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Cashflow Planning

Cashflow Planning

June means sorting out financials for many of us, especially those in business. I know it is playing on my mind, aiming to be organised for the end of financial year. So rather than have a designer rattle on about the ‘joys’ of accounts I thought we’d look at some of the realities of financials and having a small business.

Personally I think the two biggest financial considerations for a business are taxes and cashflow. But without planning for your cashflow your taxes can’t be paid.

So what is cashflow? It is simply the amount of cash coming in and going out of the business – through accounts and in cold hard cash.

When the cash runs out the business falls over. To be honest I learnt my lessons about cashflow by running out of cash and chasing my tail for a week. I hated it. For me it was one of the most horrible financial situations to be in and I work consistently to ensure this doesn’t happen again.

I ran out of cash simply because I didn’t open my eyes and see where my cash was needed and what was coming up. I over spent on beads – got carried away with it all and ended up with tunnel vision. I was able to get carried away because I hadn’t worked on a cashflow plan.

A Cashflow Plan is simply sitting down with a calendar and marking out what bills are due when, what amount and what is coming in, what is in the bank. From there you can figure out how much you have to spend on what.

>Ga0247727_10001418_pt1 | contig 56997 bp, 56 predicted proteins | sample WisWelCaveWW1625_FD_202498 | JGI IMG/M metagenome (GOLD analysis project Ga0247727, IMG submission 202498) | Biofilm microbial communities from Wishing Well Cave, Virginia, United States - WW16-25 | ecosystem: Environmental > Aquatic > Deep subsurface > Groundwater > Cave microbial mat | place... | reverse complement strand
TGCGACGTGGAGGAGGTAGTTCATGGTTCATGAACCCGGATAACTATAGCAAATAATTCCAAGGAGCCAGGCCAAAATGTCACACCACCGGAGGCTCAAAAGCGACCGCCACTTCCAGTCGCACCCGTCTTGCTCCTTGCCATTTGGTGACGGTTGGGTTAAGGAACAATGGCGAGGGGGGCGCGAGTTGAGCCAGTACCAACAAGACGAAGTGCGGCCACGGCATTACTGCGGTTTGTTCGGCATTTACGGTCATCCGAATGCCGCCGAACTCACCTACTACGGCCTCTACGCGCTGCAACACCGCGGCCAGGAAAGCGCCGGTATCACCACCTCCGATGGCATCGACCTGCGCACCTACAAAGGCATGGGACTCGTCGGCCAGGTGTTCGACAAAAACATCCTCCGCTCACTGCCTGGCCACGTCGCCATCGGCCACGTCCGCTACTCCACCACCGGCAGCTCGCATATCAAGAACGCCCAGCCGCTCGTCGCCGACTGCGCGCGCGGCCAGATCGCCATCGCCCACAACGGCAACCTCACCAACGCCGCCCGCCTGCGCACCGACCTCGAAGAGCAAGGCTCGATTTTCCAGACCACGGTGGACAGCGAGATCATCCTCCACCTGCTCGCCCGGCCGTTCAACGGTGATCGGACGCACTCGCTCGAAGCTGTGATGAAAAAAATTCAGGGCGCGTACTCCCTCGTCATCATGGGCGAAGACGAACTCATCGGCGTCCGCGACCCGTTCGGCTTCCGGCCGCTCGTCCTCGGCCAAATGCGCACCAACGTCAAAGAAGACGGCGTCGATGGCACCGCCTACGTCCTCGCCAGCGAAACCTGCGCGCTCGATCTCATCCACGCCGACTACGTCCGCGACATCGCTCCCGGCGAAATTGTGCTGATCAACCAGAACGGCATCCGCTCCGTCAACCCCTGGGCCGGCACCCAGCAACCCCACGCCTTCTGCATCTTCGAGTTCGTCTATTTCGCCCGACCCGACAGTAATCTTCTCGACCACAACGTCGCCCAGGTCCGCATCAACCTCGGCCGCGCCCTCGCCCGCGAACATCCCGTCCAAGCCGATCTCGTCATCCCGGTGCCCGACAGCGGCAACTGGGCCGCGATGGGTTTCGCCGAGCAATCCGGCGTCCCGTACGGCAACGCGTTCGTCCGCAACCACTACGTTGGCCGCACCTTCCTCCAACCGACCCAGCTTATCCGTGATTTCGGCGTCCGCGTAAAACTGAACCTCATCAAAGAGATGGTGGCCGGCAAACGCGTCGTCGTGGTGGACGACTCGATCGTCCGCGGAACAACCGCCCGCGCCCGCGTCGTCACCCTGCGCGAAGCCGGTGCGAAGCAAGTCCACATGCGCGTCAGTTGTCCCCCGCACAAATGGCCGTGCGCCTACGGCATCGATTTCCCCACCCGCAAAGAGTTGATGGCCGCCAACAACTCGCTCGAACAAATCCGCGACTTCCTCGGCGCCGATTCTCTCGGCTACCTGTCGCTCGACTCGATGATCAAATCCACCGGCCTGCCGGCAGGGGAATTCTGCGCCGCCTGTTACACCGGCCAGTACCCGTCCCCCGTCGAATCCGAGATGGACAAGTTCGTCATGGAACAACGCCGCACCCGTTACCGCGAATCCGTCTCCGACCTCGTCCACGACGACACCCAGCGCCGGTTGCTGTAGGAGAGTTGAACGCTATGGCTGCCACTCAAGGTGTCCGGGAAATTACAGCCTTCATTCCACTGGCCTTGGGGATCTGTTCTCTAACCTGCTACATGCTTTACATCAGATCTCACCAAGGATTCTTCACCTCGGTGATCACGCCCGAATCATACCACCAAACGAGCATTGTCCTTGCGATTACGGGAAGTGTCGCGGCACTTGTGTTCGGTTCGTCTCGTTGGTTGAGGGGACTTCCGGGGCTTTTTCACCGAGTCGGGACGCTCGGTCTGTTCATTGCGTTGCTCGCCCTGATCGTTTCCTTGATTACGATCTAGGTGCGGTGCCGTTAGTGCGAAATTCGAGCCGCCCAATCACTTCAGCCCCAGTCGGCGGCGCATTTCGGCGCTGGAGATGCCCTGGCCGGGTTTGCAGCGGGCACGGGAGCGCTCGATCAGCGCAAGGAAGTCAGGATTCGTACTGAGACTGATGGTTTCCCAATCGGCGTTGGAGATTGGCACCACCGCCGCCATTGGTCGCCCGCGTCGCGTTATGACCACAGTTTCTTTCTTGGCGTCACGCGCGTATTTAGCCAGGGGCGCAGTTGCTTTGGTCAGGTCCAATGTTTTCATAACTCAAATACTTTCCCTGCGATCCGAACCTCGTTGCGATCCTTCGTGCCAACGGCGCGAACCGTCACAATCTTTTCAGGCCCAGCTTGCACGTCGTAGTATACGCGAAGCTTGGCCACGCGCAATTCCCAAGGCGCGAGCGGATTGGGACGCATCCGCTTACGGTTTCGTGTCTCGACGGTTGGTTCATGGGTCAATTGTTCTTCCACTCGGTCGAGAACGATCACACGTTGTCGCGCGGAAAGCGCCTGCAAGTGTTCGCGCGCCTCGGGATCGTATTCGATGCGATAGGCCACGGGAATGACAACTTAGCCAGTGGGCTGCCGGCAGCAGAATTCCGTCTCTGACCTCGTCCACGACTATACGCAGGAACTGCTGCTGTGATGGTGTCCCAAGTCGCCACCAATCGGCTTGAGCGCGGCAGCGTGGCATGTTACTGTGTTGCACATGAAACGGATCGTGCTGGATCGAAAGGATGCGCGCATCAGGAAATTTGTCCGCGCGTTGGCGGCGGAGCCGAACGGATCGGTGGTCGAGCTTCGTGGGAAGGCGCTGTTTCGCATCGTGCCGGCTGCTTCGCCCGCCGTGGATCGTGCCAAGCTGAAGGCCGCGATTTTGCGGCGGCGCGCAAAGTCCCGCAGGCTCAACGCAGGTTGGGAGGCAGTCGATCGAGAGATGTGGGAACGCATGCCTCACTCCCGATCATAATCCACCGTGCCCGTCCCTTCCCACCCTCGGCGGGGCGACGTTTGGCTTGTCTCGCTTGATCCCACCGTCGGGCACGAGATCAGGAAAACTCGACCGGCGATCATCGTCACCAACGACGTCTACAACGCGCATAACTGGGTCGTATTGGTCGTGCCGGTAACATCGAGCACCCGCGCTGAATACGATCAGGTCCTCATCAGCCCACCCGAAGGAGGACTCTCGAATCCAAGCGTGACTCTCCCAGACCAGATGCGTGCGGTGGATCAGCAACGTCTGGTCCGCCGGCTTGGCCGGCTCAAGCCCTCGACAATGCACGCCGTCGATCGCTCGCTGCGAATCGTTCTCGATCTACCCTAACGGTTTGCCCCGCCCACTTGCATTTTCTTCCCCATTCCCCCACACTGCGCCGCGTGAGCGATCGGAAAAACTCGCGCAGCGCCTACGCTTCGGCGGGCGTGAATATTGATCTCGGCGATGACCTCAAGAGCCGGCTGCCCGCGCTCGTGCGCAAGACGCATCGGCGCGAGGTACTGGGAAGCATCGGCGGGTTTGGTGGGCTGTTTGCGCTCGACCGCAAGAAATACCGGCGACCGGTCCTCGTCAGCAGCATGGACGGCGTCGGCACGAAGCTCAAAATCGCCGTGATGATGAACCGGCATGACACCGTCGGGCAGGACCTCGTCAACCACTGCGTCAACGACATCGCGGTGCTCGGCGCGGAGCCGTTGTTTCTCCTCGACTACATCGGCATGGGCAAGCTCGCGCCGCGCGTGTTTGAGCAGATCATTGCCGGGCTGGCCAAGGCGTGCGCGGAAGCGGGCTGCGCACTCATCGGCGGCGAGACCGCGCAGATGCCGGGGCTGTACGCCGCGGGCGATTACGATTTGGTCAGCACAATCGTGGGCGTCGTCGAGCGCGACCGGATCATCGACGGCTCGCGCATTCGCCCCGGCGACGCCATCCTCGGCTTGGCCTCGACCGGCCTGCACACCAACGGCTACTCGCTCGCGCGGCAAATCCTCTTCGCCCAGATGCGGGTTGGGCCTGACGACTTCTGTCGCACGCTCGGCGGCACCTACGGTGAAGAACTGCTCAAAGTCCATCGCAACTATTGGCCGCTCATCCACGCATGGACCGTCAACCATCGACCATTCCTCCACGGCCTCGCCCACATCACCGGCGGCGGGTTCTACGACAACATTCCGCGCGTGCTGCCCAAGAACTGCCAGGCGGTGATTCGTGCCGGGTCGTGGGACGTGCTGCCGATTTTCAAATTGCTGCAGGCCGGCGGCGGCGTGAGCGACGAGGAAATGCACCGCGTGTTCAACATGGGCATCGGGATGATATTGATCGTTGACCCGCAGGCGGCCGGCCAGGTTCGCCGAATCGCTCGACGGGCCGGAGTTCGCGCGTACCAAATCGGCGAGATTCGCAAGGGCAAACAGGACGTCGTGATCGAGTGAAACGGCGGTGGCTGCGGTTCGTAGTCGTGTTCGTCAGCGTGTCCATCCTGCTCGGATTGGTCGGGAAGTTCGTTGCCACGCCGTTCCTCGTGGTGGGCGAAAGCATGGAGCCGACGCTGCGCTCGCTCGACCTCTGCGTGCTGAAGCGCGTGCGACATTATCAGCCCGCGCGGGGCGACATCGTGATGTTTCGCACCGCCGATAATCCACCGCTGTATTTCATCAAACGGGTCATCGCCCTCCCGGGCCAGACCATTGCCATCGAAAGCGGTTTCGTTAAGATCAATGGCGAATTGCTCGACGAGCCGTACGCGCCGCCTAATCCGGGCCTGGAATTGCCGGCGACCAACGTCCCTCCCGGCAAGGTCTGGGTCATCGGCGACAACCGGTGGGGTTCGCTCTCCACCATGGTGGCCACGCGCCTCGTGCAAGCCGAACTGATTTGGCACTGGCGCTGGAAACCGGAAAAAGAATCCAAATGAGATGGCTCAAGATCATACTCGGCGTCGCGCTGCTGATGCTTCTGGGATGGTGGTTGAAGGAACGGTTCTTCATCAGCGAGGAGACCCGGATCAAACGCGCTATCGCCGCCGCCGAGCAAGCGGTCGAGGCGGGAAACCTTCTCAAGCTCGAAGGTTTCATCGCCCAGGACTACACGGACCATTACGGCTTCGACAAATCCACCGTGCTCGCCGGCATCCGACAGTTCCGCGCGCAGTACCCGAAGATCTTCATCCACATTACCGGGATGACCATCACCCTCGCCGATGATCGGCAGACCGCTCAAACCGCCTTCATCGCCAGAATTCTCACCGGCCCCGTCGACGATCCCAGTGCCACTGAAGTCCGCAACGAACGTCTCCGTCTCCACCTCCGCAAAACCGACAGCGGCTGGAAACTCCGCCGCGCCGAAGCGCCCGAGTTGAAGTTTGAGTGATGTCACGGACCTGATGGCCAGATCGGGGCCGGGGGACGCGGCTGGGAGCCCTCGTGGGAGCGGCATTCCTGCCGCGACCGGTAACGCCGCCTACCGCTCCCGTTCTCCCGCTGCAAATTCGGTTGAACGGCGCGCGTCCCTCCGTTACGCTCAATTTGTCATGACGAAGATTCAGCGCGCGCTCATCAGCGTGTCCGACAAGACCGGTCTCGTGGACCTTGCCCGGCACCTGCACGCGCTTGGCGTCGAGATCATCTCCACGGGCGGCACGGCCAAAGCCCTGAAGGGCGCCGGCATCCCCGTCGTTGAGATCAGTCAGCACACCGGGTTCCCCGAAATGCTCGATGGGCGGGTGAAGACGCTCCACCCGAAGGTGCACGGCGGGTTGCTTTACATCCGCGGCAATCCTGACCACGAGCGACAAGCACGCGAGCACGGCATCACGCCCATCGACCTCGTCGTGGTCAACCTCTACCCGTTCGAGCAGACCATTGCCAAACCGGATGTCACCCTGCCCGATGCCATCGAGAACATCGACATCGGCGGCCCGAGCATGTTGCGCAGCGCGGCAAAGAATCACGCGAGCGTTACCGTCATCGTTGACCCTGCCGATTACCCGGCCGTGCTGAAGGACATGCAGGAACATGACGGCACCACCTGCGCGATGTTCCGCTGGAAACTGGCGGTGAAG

When you are planning your cashflow you start to question where the money can best be used. There are must pay things – rent. mortgage, utilities, tax, income/wages, insurance, transport, etc.

Then there are business specific items – product components, service components, office resources, website, ISP connections etc etc.

I know I would love to spend a small fortune on new types of beads with no worries about the amount being spent or the consequences. But reality tells me I need to maintain successful design lines and keep getting the beads and components needed and slowly introduce and test the new types of beads and designs. It is a basic lesson in using my money – my cashflow – wisely so I can keep doing what I’m enjoying so much.

Cashflow Planning is part of doing a budget but whereas with a business you can get away by the skin of your teeth without a planned budget you will definiately loose your business if you foul up on the cashlow side of things. No two ways about it.

And looking after your cashflow isn’t hard. You do need to be realistic about money for it to work but that is one of the realities of having your own business.

There is no embarrassment in saying to a supplier, “I want to get this but I need to financially plan for it” (I can’t afford it right now). To the supplier it says you are likely to be a long term customer (aka a valuable customer) because you’re more likely to keep your business becasue you’re being sensible about money.

So in your self-education and research for your sea-change find out more about effectively managing your cashflow and how best to make your money work for you.

Personally now I find a lot of freedom by being aware of my cashflow – I know how I can grow my business with what I have. Now all I have to do is get on with it! 🙂

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